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VA preparing to launch major overhaul of claims appeals process

Medical Cost Reimbursement Program paralegal specialists, review medical reimbursement cases at Langley Air Force Base, Va., July 24, 2013. Funds collected by the MCRP are given directly to Military Treatment Facilities and TRICARE to help support the cost of medical treatment for Service members, both on and off base. (Airman Areca T. Wilson/U.S. Air Force)

Hundreds of thousands of veterans, some of them trapped indefinitely in a complex system of trying to obtain benefits from the Department of Veterans Affairs, will get new options next week promised to deliver decisions in days or months, instead of years.

The VA is set to implement a new process Tuesday for veterans to appeal their claims for VA disability compensation – a system devised by the VA, veterans organizations and lawmakers and approved by Congress in 2017. Under the current system, veterans wait three to seven years to reconcile their appeals. The new one could get veterans through the process in as little as 125 days, VA officials vowed.

“This is the biggest change to appeals for decades,” said Cheryl Mason, chairman of the Board of Veterans’ Appeals. “It was designed to give veterans choice and control over their process instead of getting stuck like they do now. VA realized that veterans were confused by the process, that it was a complex system and that it simply took too long.”

The new system involves multiple avenues for veterans, including an option to appeal their claims with a higher-level adjudicator or directly with the Board of Veterans’ Appeals. Another option is to add information to their claim and appeal it with the same adjudicator who reviewed it.

David McLenachen, director of the VA’s appeals management office, said the VA will track the amount of time it takes veterans to get through each option. The agency will make that information public to help veterans decide which route to take, he said.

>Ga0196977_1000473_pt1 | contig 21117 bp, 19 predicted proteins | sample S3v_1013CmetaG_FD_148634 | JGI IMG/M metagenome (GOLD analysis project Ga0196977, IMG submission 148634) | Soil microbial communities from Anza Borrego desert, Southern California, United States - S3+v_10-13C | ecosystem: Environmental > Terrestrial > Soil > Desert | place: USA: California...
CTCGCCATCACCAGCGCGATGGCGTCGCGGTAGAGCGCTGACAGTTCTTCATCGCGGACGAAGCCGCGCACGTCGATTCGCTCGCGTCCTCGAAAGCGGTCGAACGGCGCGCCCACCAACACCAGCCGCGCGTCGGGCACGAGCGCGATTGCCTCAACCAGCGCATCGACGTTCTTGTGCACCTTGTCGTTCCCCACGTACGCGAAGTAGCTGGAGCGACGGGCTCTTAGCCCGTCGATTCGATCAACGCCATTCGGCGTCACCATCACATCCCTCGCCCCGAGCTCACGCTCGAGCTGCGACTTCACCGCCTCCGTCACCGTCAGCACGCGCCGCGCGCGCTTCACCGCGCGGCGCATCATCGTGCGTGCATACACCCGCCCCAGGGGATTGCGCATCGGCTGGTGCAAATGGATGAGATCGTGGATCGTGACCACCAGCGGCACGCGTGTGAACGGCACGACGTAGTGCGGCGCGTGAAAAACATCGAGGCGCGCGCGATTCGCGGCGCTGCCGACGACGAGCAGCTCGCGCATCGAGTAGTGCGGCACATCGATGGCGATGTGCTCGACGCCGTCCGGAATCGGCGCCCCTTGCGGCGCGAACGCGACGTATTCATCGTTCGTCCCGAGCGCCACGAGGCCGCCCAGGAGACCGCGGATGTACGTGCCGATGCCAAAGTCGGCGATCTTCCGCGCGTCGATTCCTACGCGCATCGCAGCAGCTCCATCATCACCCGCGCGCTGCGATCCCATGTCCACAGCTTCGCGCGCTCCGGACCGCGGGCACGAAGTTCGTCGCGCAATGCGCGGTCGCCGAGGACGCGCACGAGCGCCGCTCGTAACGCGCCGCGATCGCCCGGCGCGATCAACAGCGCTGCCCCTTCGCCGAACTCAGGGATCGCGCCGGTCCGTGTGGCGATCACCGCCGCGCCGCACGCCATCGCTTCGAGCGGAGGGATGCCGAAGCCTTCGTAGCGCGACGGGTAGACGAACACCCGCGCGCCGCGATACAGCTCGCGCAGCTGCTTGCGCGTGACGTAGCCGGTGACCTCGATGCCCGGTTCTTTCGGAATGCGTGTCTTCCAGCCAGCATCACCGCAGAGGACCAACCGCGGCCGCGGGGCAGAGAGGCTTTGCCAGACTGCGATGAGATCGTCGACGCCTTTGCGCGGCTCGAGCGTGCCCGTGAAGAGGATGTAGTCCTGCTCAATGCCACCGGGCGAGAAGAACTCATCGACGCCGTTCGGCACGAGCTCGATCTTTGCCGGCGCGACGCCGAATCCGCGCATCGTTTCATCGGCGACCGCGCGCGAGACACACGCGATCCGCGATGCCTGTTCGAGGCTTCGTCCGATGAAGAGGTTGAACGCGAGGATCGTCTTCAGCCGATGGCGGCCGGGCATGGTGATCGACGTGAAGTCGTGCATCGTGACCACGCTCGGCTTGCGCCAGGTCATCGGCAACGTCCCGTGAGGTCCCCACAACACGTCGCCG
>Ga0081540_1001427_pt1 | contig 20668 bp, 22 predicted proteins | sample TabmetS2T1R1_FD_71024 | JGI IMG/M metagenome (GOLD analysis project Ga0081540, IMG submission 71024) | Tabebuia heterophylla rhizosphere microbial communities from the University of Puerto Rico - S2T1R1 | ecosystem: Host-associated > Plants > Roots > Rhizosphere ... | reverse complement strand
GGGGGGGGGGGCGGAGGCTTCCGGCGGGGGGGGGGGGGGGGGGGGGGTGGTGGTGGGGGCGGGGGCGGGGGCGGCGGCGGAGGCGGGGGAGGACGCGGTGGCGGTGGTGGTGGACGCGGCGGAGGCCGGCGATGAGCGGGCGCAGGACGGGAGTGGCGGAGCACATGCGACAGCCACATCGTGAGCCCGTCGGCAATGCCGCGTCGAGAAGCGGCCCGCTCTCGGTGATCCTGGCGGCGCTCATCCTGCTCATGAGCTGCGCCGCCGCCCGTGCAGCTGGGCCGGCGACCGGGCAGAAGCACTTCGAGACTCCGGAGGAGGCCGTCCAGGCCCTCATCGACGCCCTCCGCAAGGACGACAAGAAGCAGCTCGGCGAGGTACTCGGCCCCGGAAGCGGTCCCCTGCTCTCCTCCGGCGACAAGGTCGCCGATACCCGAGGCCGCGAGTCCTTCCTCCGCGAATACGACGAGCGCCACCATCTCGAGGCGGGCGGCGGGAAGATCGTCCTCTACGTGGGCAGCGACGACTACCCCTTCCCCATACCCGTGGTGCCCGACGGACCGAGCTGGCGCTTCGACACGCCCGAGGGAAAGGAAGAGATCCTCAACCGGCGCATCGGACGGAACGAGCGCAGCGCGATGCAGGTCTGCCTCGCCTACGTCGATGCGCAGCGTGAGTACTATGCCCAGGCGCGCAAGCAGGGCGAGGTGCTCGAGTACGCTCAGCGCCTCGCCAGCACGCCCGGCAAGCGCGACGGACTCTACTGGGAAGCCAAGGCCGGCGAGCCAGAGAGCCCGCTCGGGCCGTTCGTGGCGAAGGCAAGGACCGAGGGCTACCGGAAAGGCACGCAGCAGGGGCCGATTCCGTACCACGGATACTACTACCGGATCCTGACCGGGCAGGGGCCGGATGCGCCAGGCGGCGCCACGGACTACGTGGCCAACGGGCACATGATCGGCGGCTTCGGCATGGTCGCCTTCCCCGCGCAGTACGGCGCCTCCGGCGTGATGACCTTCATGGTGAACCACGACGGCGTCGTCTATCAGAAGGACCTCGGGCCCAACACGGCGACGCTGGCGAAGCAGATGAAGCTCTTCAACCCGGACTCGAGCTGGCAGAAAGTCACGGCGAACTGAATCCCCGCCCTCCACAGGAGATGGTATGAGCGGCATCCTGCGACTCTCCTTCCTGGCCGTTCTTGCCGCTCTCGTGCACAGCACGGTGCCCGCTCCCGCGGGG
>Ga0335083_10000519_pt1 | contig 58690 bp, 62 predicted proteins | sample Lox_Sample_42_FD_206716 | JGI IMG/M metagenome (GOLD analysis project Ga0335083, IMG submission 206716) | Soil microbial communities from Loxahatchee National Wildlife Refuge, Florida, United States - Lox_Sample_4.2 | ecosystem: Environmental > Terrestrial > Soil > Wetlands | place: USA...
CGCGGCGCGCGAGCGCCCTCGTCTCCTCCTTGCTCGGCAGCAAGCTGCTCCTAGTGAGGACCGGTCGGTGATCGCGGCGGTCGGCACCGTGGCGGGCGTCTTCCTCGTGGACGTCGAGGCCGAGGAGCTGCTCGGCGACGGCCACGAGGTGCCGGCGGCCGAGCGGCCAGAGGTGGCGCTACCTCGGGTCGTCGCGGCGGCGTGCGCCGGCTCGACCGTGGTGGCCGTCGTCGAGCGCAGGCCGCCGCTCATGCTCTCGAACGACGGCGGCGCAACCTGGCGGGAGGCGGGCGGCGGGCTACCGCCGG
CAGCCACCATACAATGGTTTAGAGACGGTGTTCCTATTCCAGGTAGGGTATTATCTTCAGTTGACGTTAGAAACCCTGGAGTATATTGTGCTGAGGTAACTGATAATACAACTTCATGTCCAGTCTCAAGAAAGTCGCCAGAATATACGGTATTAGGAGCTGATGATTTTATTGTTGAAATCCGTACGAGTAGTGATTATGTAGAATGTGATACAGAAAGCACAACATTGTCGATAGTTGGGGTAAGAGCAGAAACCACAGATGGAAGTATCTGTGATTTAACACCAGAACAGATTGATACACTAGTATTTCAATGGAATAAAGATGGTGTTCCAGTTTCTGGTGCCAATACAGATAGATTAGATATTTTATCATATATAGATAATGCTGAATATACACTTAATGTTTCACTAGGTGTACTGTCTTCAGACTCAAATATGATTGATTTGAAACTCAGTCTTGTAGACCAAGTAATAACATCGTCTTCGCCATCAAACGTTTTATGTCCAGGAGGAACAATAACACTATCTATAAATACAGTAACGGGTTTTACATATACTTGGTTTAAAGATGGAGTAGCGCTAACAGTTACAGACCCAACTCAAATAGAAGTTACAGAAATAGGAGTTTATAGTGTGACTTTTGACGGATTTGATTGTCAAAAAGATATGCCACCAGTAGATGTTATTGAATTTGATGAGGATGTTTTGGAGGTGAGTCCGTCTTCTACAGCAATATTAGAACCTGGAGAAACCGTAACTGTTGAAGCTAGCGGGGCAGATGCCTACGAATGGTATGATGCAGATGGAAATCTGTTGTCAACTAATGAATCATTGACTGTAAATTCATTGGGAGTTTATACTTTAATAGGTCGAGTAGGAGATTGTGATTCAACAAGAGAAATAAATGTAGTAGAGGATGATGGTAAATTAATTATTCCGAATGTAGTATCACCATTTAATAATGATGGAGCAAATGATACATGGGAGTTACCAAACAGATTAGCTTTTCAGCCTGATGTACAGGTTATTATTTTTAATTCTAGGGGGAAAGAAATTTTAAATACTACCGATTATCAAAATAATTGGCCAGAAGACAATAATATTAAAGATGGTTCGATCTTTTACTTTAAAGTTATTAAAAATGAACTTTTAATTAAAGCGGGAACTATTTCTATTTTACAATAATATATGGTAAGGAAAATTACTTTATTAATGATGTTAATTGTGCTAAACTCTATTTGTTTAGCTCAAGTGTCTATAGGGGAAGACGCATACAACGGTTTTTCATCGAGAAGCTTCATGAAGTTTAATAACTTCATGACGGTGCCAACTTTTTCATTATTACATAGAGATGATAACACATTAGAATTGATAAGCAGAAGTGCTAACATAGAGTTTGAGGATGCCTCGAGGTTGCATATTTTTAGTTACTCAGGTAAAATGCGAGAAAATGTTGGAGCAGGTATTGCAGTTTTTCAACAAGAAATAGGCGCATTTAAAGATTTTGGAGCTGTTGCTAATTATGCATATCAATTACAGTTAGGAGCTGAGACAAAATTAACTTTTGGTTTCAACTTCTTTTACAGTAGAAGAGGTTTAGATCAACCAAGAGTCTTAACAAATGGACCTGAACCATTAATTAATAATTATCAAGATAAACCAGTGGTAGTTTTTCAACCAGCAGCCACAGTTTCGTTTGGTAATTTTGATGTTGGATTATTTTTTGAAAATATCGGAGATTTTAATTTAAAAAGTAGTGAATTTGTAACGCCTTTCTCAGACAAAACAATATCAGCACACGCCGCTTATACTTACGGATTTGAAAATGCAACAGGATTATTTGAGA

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With the new process, VA officials have the goal of cutting down the backlog of appeals, which stands at 402,000 cases.

“We’re very proud of this process and we really think it will make a significant impact to our veterans going forward,” Mason said.

President Donald Trump signed the Veterans Appeals Improvement and Modernization Act in August 2017 at the American Legion National Convention in Reno, Nev. During the ceremony, he touted the law as “historic” and promised it would allow veterans to receive decisions on their claims for VA benefits “in a fraction of the time.”

After 18 months of implementation work, McLenachen said Thursday they’re confident that will be the case.

The agency has hired 605 new employees in the past four months to help with claims. For over a year, the VA has operated a pilot program to test the new system.

Through the program, titled the Rapid Appeals Modernization Plan, or RAMP, veterans with appeals stuck in the old system were allowed to opt into the new one. Over that time period, about 70,000 veterans with 84,000 claims opted in. The VA had granted decisions on 70 percent of those claims as of Thursday and gave out nearly $250 million in retroactive benefits, McLenachen said. On average, it took 130 days to get veterans their decisions.

“We’re convinced we have the right approach,” he said.

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The RAMP pilot program ends Friday, ahead of the new system launching nationwide next week. In a statement Thursday, VA Secretary Robert Wilkie encouraged veterans with appeals stuck in the old process to opt in before Friday. Otherwise, they must wait to opt in to the new system until the VA sends them a statement of their pending claim.

The VA is expected to hold an event Tuesday to launch the system.

“It was almost three years ago that we were in a room with all of our stakeholders trying to come to an agreement that we had a problem and then figure out how to fix it,” McLenachen said. “It took only three years from that point to getting legislation, implementing it and having it go live. Which, in my view, is an extraordinary thing.”

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